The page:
Science Comics is a series of books from :01 First Second that have previously covered a wide range of topics including Coral Reefs, Bats and Volcanoes, just to name a few. The amazing thing that all of these books have in common is that they manage to make readers interested in things that we wouldn’t otherwise be interested in. They also manage to do it in a way that educates as much as they entertain. Science Comics, Dogs by Andy Hirsch, is another beautiful example in this series as we learn all about man’s best friend.
This is fascinating stuff that takes a deep look at canis lupus. Science Comics Dogs is also a very smart graphic novel, but it does so in an approachable manner that middle school readers and up will be hooked at learning; yes learning, whilst having fun and reading a graphic novel.
Rudy is our canine guide who serves as narrator. He’s in the dog park playing and briefly introduces us to the myriad of different dogs there. He tells us about the history of dogs and how they’re grouped according to taxonomy and more. It’s then that Rudy’s owner throws the ball and he travels back to 25,000 B.C. It’s the prehistory of dogs and their history hasn’t been mapped out yet by Gregor Mendel.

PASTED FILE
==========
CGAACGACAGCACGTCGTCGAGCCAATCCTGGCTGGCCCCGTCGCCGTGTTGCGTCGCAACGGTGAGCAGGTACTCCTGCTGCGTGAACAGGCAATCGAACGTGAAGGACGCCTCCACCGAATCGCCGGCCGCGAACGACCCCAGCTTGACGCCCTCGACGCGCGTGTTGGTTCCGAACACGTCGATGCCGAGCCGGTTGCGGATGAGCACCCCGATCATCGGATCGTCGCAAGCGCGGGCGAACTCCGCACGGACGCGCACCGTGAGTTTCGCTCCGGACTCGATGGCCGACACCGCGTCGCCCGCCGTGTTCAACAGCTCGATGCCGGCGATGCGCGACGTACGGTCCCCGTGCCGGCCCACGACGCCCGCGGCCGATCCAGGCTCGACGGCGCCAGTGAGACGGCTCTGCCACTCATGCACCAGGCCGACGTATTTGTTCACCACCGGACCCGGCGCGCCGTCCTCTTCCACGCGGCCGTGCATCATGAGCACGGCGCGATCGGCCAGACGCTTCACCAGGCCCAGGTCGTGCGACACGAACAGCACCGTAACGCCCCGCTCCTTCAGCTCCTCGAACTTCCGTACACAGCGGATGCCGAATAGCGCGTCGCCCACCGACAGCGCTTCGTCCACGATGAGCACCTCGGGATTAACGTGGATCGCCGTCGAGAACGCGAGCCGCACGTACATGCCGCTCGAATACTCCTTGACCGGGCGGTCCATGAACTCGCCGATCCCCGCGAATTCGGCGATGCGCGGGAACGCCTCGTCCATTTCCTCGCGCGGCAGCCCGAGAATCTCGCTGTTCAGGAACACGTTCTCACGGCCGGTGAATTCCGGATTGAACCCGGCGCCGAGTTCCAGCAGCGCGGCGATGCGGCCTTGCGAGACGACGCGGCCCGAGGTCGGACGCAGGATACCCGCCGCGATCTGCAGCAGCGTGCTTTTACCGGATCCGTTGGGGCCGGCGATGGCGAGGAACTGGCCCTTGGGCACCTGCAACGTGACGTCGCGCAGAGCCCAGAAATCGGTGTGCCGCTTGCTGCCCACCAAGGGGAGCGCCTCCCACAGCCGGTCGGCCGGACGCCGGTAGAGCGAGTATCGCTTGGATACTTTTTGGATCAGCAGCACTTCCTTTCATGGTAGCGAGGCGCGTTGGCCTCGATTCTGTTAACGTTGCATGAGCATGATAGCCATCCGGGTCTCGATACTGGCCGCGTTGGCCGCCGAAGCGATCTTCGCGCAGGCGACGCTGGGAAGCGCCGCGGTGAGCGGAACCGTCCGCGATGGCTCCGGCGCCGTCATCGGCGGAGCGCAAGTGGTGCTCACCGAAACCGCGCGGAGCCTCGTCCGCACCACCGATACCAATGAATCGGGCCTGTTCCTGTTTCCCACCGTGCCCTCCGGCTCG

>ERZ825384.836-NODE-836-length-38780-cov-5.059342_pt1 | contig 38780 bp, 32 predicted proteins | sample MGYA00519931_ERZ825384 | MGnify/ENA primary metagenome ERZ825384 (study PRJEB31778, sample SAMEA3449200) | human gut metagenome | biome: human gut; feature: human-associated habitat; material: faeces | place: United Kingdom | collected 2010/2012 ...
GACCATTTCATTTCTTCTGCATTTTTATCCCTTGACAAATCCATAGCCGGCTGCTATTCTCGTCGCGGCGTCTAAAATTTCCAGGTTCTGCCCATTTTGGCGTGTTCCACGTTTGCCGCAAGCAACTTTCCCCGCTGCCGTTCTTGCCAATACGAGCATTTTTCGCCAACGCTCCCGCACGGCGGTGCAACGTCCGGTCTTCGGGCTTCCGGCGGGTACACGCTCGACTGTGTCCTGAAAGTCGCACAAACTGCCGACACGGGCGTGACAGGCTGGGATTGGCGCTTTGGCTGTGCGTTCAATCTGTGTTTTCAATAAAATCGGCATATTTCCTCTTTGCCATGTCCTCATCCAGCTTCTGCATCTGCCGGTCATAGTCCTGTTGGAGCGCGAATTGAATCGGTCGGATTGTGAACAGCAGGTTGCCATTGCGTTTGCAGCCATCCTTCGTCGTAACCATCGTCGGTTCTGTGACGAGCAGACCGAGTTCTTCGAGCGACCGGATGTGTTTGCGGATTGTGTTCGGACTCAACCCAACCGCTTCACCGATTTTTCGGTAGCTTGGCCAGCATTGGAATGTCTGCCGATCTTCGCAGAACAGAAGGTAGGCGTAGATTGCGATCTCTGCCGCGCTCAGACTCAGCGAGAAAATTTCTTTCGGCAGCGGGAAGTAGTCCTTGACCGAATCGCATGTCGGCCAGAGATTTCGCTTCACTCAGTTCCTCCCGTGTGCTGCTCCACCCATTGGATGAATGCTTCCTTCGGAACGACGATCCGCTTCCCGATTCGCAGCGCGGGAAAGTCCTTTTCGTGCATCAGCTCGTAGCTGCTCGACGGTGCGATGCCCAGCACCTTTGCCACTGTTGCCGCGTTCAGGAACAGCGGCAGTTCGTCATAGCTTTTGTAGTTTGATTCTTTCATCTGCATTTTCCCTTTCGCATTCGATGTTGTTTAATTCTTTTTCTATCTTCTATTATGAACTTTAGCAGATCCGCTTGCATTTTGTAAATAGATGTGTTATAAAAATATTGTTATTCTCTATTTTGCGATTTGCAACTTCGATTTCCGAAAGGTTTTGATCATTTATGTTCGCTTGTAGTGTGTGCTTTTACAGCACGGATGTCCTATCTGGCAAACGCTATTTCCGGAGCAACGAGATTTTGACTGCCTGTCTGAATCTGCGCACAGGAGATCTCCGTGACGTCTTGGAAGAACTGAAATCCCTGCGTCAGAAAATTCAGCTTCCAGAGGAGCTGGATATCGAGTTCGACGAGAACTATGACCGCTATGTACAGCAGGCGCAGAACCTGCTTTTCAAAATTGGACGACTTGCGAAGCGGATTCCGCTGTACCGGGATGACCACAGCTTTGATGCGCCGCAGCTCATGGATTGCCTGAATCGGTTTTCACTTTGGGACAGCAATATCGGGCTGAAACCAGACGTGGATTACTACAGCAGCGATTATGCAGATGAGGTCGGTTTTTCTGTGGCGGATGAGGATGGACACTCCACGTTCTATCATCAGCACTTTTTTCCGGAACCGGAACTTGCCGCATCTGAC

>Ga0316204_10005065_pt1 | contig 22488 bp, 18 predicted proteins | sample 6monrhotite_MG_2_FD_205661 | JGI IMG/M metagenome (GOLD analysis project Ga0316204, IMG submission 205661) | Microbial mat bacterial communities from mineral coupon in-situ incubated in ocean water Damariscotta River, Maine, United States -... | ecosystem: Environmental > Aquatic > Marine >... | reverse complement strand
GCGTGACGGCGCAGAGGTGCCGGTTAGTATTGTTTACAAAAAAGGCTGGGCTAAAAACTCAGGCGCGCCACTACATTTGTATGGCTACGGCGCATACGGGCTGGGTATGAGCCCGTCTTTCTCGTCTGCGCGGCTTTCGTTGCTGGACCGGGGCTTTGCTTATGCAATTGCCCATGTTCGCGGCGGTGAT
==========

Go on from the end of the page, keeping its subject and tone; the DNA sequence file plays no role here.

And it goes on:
Mendel is the father of genetics and Rudy takes a look back at how he was trying to splice peas. He planted lots of peas and it was his foundation that laid out how genetic inheritance. Trying to explain genetic sequencing, much less making it palatable and understandable to those that know little about it (like me) is a daunting task. The fact that Science Comics, Dogs manages to do that speaks to just how entertaining this graphic novel is.
Just when readers fell like the content is over their head the illustrations draw you back in. Relative to other books in the Science Comics lineup, this one is more difficult to read. This graphic novel has content that’s appropriate for any age, but those kids who are 11 and up will be able to read it without getting frustrated. Our 8 year old liked looking at the pictures, but some of the vocabulary was too advanced for him.
One takeaway from the book is that it makes you happy. Actually, every book that we’ve read from Science Comics leaves us with that feeling when we’re done. Is it happy science? I think it’s in the way that they’re drawn and presented. However, with Science Comics Dog, it certainly helps that the book’s guide is a Jack Russell.